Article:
Reminder that there are honest seed-oil apologists and informed seed-oil apologists, but there are no honest, informed seed-oil apologists. https://t.co/P8tlnJwlez
— exfatloss (@exfatloss) December 1, 2023
The obvious objection to this is if obesity is caused by seed oils, then it logically follows that solving the obesity crisis is as strait-forward as eliminating said oils, instead of, say, spending $1,000/month on a weight loss drug that took 20 years to develop and cutting-edge research. This is not only too good to be true, but also unsupported by the data.
As I said earlier, in response to customer demand and ‘health awareness’, food manufactures go out of their way to promote their products as being ‘organic’, GMO-free, low-sodium, gluten-free, etc. It’s easy to find and prepare foods without oils. By comparison, in the ’50s and ’60s, TV dinners and other pre-packaged foods, which are full of preservatives and sodium, were very popular yet obesity was not as common.
Calorie counts are displayed prominently on the packaging of food, so consumers can see exactly how much they are eating, yet this has not helped, not surprisingly (for the same reason smoking warnings have not dissuaded many people from smoking even though it’s stated explicitly on the packaging that the product kills, with pictures included to help drive home the point).
Despite these trends, obesity has gotten worse. There is no evidence to suggest that despite increased healthy food choices and consumer awareness that people are more successful at dieting compared to in the past; in fact, every metric of obesity has gotten worse over the past few decades and especially post-Covid. The huge popularity of Keto and the backlash against carbs has not put a dent in the problem either. Or popular low or anti-carb authors and podcasters like Taubes and Joe Rogan who have huge audiences and sales. There is endless health and fitness content produced online, such as podcasts, YouTube fitness content, and other social media. Or magazines at check-out lines promoting the latest diet fad or weight-loss tips. Same for a plethora of fitness apps and calorie trackers. Again to no avail. ‘We’re’ sorta screwed at this point as nothing seems to work.
It does not take a genius to see why oils are not to blame. The problem comes down to CICO, in the end. Even healthy foods can pack a lot of calories, and it’s still easy to overeat. For example, a small package of organic cheese and salami at my local store has about 400 calories, and it would be trivially easy for myself or anyone to eat many of these packages throughout the day mindlessly. Do it long enough at a calorie surplus and fatness will ensue. Same for a largish loaf of 7-grain artisan bread which has no oils–1,500 calories: how hard would it be to eat the whole thing mindlessly throughout the day out of boredom? Not very, as I can confirm having done so on many occasions.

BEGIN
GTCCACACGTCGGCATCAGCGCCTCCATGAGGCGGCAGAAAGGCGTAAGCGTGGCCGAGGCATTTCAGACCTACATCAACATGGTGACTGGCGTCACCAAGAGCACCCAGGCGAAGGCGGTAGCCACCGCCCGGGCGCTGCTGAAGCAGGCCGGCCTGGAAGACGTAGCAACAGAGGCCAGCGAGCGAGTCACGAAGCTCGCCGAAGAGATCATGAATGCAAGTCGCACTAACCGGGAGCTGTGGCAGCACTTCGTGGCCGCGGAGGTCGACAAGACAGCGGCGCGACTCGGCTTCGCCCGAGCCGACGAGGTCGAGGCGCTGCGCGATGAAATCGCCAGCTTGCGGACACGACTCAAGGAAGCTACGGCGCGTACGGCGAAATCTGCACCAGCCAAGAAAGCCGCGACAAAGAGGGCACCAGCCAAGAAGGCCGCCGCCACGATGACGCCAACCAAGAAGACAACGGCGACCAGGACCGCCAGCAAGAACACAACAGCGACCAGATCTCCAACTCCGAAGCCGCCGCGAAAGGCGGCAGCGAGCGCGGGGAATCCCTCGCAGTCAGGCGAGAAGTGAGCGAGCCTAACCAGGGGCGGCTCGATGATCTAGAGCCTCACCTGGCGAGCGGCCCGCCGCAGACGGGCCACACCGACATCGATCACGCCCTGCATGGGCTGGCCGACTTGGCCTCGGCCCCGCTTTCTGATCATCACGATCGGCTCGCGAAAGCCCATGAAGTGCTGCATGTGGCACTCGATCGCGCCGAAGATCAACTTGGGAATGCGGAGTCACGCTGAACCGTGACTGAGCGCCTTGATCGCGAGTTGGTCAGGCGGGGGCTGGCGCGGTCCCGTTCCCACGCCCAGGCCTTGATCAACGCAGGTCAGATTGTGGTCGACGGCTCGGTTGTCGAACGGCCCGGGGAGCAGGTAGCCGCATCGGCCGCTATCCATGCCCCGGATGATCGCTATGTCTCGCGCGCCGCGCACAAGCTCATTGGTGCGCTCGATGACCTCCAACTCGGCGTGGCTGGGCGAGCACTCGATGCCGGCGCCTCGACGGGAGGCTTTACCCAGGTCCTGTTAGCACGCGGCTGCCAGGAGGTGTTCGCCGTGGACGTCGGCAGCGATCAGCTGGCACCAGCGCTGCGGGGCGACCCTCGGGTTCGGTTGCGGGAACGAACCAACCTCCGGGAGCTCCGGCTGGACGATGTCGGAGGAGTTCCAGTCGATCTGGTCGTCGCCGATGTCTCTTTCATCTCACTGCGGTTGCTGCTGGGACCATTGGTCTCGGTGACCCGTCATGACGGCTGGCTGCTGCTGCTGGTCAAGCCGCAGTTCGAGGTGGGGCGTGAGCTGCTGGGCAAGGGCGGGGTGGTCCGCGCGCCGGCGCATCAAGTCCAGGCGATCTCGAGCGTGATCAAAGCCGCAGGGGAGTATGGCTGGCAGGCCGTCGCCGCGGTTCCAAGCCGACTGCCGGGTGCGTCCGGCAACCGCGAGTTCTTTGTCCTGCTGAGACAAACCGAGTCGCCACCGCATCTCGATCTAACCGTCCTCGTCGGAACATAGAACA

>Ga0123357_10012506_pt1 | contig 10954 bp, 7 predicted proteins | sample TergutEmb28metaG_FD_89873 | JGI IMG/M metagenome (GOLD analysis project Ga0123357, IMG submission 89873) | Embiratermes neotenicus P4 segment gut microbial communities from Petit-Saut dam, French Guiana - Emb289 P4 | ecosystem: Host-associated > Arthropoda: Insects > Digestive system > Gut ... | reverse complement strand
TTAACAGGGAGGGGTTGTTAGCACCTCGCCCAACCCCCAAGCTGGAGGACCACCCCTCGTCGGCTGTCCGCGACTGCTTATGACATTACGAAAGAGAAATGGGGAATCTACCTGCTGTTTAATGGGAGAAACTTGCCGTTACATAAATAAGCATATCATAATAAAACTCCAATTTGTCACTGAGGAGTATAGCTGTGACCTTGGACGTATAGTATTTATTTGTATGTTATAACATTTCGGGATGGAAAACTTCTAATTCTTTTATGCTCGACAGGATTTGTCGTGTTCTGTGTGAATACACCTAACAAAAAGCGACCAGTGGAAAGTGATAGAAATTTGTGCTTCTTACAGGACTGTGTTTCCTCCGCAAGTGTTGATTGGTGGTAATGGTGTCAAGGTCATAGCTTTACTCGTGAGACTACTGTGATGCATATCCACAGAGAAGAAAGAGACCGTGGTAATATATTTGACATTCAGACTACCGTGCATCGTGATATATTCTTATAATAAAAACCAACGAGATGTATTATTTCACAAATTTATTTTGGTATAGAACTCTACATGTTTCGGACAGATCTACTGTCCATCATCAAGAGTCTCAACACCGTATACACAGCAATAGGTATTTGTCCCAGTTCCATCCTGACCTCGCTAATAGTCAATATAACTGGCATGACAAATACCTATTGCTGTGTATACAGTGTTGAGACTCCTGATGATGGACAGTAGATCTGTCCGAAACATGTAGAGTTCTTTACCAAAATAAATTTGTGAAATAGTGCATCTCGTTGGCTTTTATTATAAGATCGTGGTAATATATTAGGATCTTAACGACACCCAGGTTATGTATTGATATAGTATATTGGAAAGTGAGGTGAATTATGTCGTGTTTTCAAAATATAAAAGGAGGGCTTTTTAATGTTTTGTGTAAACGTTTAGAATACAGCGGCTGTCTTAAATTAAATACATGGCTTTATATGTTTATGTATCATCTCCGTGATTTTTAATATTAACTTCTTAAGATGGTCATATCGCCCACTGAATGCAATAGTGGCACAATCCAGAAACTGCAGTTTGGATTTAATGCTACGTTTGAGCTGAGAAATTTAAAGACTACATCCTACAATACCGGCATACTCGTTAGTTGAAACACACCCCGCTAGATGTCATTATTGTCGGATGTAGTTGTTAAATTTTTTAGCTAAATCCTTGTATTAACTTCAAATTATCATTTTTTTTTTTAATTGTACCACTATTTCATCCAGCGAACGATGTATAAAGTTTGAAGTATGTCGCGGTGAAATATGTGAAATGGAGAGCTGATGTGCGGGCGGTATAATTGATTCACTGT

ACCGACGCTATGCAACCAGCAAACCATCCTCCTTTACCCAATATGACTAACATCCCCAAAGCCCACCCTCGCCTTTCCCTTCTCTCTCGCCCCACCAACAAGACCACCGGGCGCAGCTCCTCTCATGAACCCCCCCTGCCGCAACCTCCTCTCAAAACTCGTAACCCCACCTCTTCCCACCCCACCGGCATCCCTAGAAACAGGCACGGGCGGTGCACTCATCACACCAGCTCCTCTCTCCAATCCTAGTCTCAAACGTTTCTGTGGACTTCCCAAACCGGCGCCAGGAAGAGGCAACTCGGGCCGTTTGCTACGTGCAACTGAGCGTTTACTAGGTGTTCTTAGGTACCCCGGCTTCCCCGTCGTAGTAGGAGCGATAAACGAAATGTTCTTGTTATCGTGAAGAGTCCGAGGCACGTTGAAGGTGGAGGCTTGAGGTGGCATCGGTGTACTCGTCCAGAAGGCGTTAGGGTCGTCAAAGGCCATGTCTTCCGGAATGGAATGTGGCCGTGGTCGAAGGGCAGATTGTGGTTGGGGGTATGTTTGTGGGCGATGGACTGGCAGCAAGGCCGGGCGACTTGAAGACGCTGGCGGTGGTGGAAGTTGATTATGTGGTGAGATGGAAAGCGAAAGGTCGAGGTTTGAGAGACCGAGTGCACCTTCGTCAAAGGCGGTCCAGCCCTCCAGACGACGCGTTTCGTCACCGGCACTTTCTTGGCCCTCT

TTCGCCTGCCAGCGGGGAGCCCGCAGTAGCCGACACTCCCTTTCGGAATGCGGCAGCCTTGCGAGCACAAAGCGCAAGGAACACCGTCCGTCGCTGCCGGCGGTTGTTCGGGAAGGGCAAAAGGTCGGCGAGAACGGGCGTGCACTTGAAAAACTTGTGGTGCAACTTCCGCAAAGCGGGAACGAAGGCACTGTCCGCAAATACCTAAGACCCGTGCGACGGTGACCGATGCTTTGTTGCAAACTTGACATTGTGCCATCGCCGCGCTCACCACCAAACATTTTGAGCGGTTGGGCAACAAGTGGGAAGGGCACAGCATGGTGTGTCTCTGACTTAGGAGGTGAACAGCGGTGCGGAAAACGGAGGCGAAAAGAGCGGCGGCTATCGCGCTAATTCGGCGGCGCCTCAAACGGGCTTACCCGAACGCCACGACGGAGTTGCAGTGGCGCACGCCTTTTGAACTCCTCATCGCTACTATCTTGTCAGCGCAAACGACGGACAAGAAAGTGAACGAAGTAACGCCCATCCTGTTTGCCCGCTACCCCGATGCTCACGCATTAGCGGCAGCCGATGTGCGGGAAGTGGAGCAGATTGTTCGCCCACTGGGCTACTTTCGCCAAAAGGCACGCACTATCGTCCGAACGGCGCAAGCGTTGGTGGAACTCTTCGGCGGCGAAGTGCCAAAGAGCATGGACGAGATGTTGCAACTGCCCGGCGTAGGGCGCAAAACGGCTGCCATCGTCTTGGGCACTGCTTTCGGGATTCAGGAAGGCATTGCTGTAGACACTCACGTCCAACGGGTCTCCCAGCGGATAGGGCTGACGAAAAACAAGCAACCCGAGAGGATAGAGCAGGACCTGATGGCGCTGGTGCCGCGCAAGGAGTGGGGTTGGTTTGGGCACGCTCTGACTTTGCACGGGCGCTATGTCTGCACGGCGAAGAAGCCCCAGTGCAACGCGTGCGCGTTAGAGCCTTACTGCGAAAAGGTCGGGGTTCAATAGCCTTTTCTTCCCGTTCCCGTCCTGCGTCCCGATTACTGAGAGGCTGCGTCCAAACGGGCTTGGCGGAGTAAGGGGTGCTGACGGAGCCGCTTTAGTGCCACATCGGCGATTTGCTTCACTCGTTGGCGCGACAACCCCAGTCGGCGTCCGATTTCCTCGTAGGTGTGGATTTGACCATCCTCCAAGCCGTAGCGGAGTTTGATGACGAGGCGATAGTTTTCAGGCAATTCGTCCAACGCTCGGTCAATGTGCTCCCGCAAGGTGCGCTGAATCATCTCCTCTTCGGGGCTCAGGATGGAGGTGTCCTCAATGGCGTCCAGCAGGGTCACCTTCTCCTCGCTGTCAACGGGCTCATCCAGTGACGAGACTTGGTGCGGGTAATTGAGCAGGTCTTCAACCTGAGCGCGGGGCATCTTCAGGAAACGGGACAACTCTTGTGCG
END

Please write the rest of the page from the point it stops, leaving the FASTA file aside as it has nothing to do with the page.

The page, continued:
The seed oil hypothesis of obesity also ignores the role of sodas and other junk food. I have seen some make the argument that the ingestion of seed oils early in life permanently alters or damages one’s metabolism. I am very skeptical of this. I think that this is ascribing way too much power to seed oils. Of course, this does not answer why people are overeating, but eliminating the seed oils will not suddenly end obesity if people are finding other ways to overeat, which is easy given how calorie-dense food is overall, including healthy food.
Same for unhelpful or dumb advice such as to ‘eat less calorie-dense foods’. For food to be food entails a minimum density of nutrition of the three macros. Otherwise, it’s not food. To try to bypass this requires either adding water or air–so-called ‘volume eating’, but given the numerous self-reported failures on Reddit of this strategy, the body is not easily fooled. Often, volume eating leaves people feeling temporarily full but still unsatiated, or soon starving after the water, fiber, and air is quickly absorbed. Similar to GLP-1 drugs, we need better advances at adding non-caloric mass/substance to food instead of only water or air. Same for self-reported weight gain with keto, which is a very common problem despite how people keep insisting that the diet works. As it turns out, deliberately eating a lot of fat can make you fat, being that it’s the most calorie-dense macro. Who knew.
Instead of billions of dollars raised and spent on Ai, why isn’t there similar enthusiasm and investment for food engineering. This is people’s health on the line here, and there obviously would be huge demand as evidenced by the success of Halo Top brand and others, as well as huge demand for the new weight loss drugs. [One oblivious explanation for why there is so much tech investment but comparably scant research about food, is because the former has a much higher multiple/valuation, which means VCs can make a profit faster]. Overall, obesity is a complicated and persistent problem that will not yield to simple solutions like abstaining from oils. Better approaches that use the full toolbox or arsenal of modern science, like GLP-1 drugs, are needed.